Andrew’s Brain

E.L. Doctorow. Random, $26 (224p) ISBN 978-1-4000-6881-4
In his newest novel, Doctorow (Homer & Langley) introduces an intriguing protagonist who poses sweeping questions about the composition of consciousness, the reliability of memory, and the existence of free will, and asks them again and again, sometimes philosophically, sometimes with a sense of alarm. The novel is structured as an extended series of conversations between Andrew, a cognitive neuroscientist by training, and an unnamed man who initially appears to be his psychotherapist. The book opens with Andrew’s description of leaving his infant daughter with an ex-wife. When the baby’s mother dies, Andrew claims to be too incapacitated by grief and self-doubt to care for the child. Paradoxically, Andrew—who refers to himself in both the first and the third person—also insists that he’s incapable of emotion. It’s not clear how much time has passed since he gave up the child, or how much time is passing as he tells his story, or if time for Andrew is linear at all. He recycles and synthesizes snippets of recollection, sometimes with details supplied by his questioner, and as he does he embellishes his history and reshapes its chronology. Despite their expansive themes and culturally significant imagery, Andrew’s revelations are little more than clues to an amusing, if tedious, puzzle. Andrew believes that the brain cannot know itself, but the question is whether the reader can know Andrew’s. (Jan.)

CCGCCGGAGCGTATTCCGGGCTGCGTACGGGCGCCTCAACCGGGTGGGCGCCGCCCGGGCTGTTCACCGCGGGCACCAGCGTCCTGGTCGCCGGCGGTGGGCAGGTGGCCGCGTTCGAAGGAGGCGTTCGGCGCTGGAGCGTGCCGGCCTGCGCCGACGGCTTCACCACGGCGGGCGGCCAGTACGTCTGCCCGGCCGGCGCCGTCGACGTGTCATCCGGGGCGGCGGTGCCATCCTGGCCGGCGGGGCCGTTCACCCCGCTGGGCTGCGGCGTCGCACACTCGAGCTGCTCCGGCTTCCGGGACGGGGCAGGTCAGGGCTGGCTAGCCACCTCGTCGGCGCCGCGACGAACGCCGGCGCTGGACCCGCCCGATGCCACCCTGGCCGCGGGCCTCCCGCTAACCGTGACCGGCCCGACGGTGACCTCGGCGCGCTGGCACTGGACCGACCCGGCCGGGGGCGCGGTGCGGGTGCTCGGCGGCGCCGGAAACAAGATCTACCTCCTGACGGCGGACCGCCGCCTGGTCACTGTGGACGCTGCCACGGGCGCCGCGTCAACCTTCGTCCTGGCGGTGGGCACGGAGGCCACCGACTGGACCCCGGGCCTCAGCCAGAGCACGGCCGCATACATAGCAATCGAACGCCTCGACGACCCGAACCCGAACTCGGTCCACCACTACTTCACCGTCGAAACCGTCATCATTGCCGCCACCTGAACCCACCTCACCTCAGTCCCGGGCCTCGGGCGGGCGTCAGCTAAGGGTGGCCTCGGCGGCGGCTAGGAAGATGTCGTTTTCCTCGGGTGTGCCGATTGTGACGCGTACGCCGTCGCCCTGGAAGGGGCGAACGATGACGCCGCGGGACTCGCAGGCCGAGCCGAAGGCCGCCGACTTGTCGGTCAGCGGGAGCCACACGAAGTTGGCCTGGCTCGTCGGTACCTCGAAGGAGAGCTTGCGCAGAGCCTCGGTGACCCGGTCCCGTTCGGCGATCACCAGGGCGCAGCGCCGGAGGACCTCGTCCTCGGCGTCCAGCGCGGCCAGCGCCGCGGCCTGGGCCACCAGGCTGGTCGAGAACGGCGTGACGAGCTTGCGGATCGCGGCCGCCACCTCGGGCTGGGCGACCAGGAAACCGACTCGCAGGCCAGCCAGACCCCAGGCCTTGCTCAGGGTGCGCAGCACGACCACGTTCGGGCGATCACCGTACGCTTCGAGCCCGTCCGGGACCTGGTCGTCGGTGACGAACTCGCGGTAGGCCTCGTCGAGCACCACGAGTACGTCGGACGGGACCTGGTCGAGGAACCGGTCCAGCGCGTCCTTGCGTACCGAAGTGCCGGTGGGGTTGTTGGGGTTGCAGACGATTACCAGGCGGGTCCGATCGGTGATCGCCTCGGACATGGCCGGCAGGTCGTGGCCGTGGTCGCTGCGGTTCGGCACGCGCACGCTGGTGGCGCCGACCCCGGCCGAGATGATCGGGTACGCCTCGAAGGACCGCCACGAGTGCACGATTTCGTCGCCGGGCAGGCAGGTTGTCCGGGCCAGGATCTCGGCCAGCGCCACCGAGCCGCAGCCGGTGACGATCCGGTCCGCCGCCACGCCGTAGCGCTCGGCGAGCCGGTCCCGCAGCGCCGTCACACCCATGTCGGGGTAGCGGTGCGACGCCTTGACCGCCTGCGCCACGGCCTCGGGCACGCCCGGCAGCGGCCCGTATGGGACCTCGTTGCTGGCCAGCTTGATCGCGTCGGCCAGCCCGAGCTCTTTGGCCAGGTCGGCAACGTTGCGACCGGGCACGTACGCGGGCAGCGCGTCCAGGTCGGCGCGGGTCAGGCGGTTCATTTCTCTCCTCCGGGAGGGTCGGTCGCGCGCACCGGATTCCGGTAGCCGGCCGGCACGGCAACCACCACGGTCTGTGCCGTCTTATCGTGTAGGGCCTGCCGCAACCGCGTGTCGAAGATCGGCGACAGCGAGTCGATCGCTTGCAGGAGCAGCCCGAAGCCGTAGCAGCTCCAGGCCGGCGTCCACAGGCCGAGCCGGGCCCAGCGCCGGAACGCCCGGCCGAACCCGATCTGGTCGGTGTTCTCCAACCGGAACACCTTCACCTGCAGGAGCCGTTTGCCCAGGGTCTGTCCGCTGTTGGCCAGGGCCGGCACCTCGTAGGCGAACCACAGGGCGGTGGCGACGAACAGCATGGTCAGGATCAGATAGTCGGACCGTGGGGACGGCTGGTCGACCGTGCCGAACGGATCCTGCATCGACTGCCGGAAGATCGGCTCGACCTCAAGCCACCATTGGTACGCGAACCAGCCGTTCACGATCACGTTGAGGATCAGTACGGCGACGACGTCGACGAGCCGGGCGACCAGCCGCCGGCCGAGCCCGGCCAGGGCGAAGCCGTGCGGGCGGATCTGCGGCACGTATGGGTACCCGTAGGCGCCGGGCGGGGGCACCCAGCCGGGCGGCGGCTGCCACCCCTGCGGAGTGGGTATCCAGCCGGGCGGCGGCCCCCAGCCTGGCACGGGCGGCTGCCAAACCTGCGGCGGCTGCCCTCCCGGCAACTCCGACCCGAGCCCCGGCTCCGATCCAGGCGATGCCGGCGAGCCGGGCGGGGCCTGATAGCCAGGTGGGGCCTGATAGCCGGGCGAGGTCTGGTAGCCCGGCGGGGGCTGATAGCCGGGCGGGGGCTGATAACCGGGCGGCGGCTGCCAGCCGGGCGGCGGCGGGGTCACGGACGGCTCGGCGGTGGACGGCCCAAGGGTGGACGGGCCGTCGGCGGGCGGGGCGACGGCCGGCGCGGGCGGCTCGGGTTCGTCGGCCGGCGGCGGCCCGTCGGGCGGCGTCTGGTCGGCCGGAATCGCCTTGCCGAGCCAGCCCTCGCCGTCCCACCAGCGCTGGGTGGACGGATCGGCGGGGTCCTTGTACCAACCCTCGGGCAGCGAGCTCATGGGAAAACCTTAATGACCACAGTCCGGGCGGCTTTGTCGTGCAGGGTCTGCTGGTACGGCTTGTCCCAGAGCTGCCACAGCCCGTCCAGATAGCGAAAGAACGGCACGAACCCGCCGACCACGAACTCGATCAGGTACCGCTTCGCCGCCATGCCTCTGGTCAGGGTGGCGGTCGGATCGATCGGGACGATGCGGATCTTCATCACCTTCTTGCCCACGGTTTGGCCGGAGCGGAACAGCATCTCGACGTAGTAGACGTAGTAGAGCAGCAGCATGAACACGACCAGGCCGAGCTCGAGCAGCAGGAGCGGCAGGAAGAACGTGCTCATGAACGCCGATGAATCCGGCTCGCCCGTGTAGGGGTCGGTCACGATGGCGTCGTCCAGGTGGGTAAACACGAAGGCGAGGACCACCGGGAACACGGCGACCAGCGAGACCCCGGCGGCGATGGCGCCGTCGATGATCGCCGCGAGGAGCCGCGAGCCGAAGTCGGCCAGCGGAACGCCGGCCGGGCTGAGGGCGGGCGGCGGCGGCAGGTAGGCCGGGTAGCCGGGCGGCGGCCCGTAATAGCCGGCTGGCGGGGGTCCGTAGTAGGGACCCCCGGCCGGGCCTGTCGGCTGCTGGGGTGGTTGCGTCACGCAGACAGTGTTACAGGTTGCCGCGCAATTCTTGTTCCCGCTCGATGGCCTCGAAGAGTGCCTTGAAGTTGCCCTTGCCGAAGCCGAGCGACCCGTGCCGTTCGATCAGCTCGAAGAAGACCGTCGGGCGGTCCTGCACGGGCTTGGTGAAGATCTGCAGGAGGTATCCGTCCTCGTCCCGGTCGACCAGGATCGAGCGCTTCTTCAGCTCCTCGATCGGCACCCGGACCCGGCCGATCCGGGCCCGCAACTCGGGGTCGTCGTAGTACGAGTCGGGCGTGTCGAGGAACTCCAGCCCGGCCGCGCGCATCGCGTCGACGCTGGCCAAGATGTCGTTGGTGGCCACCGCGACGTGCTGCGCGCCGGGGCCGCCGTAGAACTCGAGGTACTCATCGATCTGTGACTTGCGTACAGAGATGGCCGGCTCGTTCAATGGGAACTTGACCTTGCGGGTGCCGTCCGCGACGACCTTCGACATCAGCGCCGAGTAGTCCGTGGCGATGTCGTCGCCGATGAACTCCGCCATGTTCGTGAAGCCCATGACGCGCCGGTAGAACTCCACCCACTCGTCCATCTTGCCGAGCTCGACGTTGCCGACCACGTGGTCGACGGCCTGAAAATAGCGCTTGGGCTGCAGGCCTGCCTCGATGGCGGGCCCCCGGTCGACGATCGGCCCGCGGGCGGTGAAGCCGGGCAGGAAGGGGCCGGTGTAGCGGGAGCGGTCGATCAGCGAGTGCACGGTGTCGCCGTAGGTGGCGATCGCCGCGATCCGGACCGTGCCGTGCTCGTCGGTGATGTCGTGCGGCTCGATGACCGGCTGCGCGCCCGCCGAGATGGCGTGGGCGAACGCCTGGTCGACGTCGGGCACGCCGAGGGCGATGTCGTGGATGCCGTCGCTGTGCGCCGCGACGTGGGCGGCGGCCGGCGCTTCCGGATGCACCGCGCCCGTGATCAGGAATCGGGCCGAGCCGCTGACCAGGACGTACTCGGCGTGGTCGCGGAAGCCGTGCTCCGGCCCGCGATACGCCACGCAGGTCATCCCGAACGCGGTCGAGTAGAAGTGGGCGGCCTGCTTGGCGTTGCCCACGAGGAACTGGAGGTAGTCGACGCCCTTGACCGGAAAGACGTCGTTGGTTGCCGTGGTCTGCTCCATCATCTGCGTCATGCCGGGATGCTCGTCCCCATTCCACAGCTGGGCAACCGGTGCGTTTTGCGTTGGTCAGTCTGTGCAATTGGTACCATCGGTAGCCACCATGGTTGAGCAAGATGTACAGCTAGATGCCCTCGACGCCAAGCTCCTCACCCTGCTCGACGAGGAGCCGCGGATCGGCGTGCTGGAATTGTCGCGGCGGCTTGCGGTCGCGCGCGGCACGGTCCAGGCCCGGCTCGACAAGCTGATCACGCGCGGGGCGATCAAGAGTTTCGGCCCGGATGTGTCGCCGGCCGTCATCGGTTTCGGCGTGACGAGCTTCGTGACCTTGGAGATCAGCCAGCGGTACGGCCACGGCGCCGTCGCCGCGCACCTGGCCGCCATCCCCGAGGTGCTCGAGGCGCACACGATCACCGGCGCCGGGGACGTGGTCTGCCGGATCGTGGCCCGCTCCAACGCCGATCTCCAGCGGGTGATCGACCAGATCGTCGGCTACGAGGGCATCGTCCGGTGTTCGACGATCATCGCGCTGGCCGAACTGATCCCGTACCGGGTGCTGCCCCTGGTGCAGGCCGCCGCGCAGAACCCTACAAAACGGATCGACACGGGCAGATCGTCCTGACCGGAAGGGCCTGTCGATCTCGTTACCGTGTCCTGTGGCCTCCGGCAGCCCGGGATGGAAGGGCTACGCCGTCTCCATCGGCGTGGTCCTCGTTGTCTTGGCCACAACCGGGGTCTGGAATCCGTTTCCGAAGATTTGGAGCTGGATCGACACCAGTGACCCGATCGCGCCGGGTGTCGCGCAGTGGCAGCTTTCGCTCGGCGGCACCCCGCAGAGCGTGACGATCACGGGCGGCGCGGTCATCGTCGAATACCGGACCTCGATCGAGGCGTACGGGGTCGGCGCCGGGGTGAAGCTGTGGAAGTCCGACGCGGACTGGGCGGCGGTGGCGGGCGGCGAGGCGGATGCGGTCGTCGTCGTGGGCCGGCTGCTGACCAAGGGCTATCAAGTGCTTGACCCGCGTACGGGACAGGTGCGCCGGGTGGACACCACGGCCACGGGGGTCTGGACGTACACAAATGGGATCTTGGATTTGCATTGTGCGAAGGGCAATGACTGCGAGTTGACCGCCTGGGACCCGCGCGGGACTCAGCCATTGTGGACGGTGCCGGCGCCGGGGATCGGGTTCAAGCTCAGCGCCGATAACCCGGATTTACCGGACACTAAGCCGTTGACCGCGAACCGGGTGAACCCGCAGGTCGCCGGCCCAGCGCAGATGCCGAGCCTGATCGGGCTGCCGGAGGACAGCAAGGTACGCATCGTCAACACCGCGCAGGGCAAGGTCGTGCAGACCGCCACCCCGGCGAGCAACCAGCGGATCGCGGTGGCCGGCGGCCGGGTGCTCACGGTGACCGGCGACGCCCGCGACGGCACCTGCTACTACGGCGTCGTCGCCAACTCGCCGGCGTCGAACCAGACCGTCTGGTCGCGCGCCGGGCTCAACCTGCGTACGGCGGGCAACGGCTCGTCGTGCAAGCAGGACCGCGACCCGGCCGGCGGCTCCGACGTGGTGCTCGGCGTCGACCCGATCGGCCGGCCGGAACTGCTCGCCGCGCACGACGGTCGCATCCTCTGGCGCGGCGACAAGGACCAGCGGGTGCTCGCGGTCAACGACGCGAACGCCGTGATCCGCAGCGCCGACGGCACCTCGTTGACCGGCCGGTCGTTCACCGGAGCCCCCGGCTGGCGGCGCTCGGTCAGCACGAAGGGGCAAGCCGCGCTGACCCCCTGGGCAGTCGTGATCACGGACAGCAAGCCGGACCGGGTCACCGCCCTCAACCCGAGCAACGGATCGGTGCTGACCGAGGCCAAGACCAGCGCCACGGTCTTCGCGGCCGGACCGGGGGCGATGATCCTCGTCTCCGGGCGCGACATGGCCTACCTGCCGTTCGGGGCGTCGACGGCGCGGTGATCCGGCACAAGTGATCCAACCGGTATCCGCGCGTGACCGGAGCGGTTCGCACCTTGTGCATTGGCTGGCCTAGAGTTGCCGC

Reviewed on: 08/05/2013
Release date: 01/14/2014
Genre: Fiction
Compact Disc - 4 pages - 978-0-8041-2775-2
Open Ebook - 95 pages - 978-0-8129-9504-6
Paperback - 224 pages - 978-0-8129-8098-1
Paperback - 208 pages - 978-0-8041-9448-8
Pre-Recorded Audio Player - 978-1-4676-6487-5
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Audio book sample courtesy of Penguin Random House Audio
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